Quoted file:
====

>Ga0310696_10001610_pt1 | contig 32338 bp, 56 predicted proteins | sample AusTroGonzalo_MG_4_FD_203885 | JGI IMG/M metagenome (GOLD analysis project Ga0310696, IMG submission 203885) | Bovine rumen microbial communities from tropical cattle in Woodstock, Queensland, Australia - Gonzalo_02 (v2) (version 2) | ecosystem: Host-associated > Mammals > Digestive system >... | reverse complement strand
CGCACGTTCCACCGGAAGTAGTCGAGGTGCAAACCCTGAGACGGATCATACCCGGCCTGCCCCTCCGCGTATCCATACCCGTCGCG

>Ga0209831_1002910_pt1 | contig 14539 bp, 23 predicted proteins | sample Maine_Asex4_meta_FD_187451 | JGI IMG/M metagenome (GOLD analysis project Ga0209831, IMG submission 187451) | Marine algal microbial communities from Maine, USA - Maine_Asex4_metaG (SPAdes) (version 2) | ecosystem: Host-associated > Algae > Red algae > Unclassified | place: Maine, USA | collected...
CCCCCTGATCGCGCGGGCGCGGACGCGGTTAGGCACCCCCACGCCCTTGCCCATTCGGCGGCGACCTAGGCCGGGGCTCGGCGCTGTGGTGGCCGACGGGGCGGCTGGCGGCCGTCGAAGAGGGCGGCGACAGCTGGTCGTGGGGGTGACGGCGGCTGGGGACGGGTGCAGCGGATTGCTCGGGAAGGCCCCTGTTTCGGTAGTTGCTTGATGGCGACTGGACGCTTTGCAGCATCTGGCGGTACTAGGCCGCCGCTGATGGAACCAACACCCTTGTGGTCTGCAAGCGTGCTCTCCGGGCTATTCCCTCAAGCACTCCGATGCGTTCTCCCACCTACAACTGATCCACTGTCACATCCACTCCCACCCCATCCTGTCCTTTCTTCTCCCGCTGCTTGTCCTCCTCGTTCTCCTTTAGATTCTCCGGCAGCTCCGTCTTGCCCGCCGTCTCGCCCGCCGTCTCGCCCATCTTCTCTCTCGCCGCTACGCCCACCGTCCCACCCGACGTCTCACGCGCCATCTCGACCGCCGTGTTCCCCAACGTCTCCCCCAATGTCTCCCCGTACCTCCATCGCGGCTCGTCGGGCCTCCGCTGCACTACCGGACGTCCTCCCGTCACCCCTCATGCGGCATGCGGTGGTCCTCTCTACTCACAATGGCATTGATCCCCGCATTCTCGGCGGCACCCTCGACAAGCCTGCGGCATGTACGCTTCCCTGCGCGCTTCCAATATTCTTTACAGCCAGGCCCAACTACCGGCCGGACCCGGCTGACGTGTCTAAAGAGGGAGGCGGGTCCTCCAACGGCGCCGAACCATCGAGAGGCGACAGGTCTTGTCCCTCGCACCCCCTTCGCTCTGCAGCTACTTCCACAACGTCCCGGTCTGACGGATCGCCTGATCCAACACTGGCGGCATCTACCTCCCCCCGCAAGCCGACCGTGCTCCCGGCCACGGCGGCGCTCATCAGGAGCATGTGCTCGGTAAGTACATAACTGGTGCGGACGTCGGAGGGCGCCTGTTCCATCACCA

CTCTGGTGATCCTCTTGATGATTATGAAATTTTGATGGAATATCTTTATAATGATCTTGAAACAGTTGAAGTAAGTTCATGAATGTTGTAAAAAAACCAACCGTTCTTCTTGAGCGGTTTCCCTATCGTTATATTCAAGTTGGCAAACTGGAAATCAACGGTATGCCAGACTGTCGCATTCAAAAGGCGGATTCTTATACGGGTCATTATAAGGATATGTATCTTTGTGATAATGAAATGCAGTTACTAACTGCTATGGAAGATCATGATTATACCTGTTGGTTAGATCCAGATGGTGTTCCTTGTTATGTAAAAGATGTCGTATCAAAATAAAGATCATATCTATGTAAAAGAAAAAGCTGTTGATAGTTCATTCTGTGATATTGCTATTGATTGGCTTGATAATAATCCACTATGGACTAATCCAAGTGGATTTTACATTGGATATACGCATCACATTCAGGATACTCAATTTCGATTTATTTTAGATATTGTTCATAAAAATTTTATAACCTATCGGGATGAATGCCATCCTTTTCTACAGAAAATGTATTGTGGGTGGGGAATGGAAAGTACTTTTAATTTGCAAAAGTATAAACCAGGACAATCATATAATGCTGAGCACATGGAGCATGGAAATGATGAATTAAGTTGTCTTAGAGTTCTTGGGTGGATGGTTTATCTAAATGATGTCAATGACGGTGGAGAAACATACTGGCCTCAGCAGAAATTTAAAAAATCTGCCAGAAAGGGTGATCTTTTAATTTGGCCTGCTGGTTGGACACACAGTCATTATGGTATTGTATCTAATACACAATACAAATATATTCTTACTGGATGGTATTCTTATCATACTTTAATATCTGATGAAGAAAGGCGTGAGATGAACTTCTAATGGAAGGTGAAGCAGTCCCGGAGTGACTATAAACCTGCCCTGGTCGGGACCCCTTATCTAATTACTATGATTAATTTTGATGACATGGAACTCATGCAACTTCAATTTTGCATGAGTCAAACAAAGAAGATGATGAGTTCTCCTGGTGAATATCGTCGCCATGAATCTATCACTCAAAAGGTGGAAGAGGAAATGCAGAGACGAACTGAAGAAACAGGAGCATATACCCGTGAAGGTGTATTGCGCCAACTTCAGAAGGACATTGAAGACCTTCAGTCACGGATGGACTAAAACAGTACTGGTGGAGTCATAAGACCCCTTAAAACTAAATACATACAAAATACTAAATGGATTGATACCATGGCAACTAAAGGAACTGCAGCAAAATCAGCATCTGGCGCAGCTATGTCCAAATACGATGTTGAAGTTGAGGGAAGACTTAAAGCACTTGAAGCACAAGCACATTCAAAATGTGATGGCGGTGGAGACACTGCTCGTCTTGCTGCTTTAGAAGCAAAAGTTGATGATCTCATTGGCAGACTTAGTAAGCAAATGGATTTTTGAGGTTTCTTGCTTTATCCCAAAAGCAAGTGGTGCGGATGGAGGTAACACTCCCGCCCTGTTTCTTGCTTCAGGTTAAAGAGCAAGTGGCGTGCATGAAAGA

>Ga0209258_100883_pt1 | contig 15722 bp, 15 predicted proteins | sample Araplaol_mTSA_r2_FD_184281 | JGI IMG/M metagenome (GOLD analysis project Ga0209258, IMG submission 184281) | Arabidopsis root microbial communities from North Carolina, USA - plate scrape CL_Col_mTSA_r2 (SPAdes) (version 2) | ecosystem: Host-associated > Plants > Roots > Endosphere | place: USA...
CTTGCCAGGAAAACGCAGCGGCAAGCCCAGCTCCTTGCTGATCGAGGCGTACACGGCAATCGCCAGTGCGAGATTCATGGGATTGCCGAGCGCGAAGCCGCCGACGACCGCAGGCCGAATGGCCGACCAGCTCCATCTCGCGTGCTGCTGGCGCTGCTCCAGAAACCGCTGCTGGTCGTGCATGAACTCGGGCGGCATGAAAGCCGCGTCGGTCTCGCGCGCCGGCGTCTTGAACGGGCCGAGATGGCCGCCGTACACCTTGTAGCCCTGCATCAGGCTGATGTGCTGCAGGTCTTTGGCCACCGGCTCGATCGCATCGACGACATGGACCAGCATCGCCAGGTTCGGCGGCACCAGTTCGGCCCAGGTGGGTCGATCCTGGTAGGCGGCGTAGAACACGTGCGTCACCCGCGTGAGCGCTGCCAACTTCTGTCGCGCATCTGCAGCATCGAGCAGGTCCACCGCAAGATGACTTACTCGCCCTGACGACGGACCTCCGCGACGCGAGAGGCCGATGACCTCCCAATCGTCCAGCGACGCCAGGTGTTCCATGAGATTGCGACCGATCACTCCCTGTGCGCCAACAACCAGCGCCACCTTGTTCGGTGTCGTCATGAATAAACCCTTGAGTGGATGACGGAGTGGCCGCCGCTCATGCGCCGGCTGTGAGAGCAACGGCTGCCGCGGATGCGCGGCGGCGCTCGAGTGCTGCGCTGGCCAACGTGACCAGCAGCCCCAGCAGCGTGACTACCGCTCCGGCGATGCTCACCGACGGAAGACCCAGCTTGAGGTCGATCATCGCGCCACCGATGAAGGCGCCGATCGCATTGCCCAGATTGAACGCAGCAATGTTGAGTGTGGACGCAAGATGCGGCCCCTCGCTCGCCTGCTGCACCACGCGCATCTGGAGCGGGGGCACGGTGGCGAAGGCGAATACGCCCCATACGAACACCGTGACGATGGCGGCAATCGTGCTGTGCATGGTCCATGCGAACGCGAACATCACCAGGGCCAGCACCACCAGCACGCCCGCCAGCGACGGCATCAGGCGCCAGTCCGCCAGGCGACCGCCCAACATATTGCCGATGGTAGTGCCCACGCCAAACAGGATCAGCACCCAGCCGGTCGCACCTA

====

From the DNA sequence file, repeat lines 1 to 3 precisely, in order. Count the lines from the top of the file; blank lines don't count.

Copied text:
>Ga0310696_10001610_pt1 | contig 32338 bp, 56 predicted proteins | sample AusTroGonzalo_MG_4_FD_203885 | JGI IMG/M metagenome (GOLD analysis project Ga0310696, IMG submission 203885) | Bovine rumen microbial communities from tropical cattle in Woodstock, Queensland, Australia - Gonzalo_02 (v2) (version 2) | ecosystem: Host-associated > Mammals > Digestive system >... | reverse complement strand
CGCACGTTCCACCGGAAGTAGTCGAGGTGCAAACCCTGAGACGGATCATACCCGGCCTGCCCCTCCGCGTATCCATACCCGTCGCG

>Ga0209831_1002910_pt1 | contig 14539 bp, 23 predicted proteins | sample Maine_Asex4_meta_FD_187451 | JGI IMG/M metagenome (GOLD analysis project Ga0209831, IMG submission 187451) | Marine algal microbial communities from Maine, USA - Maine_Asex4_metaG (SPAdes) (version 2) | ecosystem: Host-associated > Algae > Red algae > Unclassified | place: Maine, USA | collected...